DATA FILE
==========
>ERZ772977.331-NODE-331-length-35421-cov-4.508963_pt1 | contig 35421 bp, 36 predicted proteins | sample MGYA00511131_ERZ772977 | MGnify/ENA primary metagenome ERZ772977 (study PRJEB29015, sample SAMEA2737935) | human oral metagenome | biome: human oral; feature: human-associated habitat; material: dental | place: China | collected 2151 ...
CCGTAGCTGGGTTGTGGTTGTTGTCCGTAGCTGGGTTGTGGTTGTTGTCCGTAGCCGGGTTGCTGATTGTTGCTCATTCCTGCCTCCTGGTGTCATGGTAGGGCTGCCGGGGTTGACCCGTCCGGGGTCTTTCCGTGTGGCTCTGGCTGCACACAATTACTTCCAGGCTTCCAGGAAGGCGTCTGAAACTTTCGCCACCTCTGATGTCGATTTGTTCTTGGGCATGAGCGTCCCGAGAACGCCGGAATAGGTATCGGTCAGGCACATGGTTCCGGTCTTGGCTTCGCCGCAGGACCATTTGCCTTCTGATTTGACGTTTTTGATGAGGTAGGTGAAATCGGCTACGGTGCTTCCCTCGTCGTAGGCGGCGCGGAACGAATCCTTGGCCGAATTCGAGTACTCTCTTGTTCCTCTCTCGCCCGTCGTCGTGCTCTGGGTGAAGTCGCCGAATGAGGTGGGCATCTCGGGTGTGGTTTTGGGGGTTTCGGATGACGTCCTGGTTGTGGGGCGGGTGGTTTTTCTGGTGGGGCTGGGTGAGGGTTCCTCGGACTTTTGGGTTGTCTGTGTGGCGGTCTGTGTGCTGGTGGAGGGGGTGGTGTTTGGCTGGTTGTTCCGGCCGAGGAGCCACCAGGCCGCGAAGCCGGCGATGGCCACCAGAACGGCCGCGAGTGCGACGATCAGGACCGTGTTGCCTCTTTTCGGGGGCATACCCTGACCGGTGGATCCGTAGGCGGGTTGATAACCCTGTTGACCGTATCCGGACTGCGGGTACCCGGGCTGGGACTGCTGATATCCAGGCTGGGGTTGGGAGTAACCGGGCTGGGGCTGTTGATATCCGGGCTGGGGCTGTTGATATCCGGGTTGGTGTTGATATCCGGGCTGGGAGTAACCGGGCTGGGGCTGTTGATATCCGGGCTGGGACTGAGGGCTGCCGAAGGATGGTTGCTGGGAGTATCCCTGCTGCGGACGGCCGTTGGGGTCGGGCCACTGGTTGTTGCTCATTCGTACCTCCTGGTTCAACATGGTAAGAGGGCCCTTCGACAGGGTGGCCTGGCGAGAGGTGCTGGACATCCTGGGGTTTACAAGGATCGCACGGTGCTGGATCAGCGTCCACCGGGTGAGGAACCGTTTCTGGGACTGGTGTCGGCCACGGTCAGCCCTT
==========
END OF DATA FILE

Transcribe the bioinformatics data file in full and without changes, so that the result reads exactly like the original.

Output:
>ERZ772977.331-NODE-331-length-35421-cov-4.508963_pt1 | contig 35421 bp, 36 predicted proteins | sample MGYA00511131_ERZ772977 | MGnify/ENA primary metagenome ERZ772977 (study PRJEB29015, sample SAMEA2737935) | human oral metagenome | biome: human oral; feature: human-associated habitat; material: dental | place: China | collected 2151 ...
CCGTAGCTGGGTTGTGGTTGTTGTCCGTAGCTGGGTTGTGGTTGTTGTCCGTAGCCGGGTTGCTGATTGTTGCTCATTCCTGCCTCCTGGTGTCATGGTAGGGCTGCCGGGGTTGACCCGTCCGGGGTCTTTCCGTGTGGCTCTGGCTGCACACAATTACTTCCAGGCTTCCAGGAAGGCGTCTGAAACTTTCGCCACCTCTGATGTCGATTTGTTCTTGGGCATGAGCGTCCCGAGAACGCCGGAATAGGTATCGGTCAGGCACATGGTTCCGGTCTTGGCTTCGCCGCAGGACCATTTGCCTTCTGATTTGACGTTTTTGATGAGGTAGGTGAAATCGGCTACGGTGCTTCCCTCGTCGTAGGCGGCGCGGAACGAATCCTTGGCCGAATTCGAGTACTCTCTTGTTCCTCTCTCGCCCGTCGTCGTGCTCTGGGTGAAGTCGCCGAATGAGGTGGGCATCTCGGGTGTGGTTTTGGGGGTTTCGGATGACGTCCTGGTTGTGGGGCGGGTGGTTTTTCTGGTGGGGCTGGGTGAGGGTTCCTCGGACTTTTGGGTTGTCTGTGTGGCGGTCTGTGTGCTGGTGGAGGGGGTGGTGTTTGGCTGGTTGTTCCGGCCGAGGAGCCACCAGGCCGCGAAGCCGGCGATGGCCACCAGAACGGCCGCGAGTGCGACGATCAGGACCGTGTTGCCTCTTTTCGGGGGCATACCCTGACCGGTGGATCCGTAGGCGGGTTGATAACCCTGTTGACCGTATCCGGACTGCGGGTACCCGGGCTGGGACTGCTGATATCCAGGCTGGGGTTGGGAGTAACCGGGCTGGGGCTGTTGATATCCGGGCTGGGGCTGTTGATATCCGGGTTGGTGTTGATATCCGGGCTGGGAGTAACCGGGCTGGGGCTGTTGATATCCGGGCTGGGACTGAGGGCTGCCGAAGGATGGTTGCTGGGAGTATCCCTGCTGCGGACGGCCGTTGGGGTCGGGCCACTGGTTGTTGCTCATTCGTACCTCCTGGTTCAACATGGTAAGAGGGCCCTTCGACAGGGTGGCCTGGCGAGAGGTGCTGGACATCCTGGGGTTTACAAGGATCGCACGGTGCTGGATCAGCGTCCACCGGGTGAGGAACCGTTTCTGGGACTGGTGTCGGCCACGGTCAGCCCTT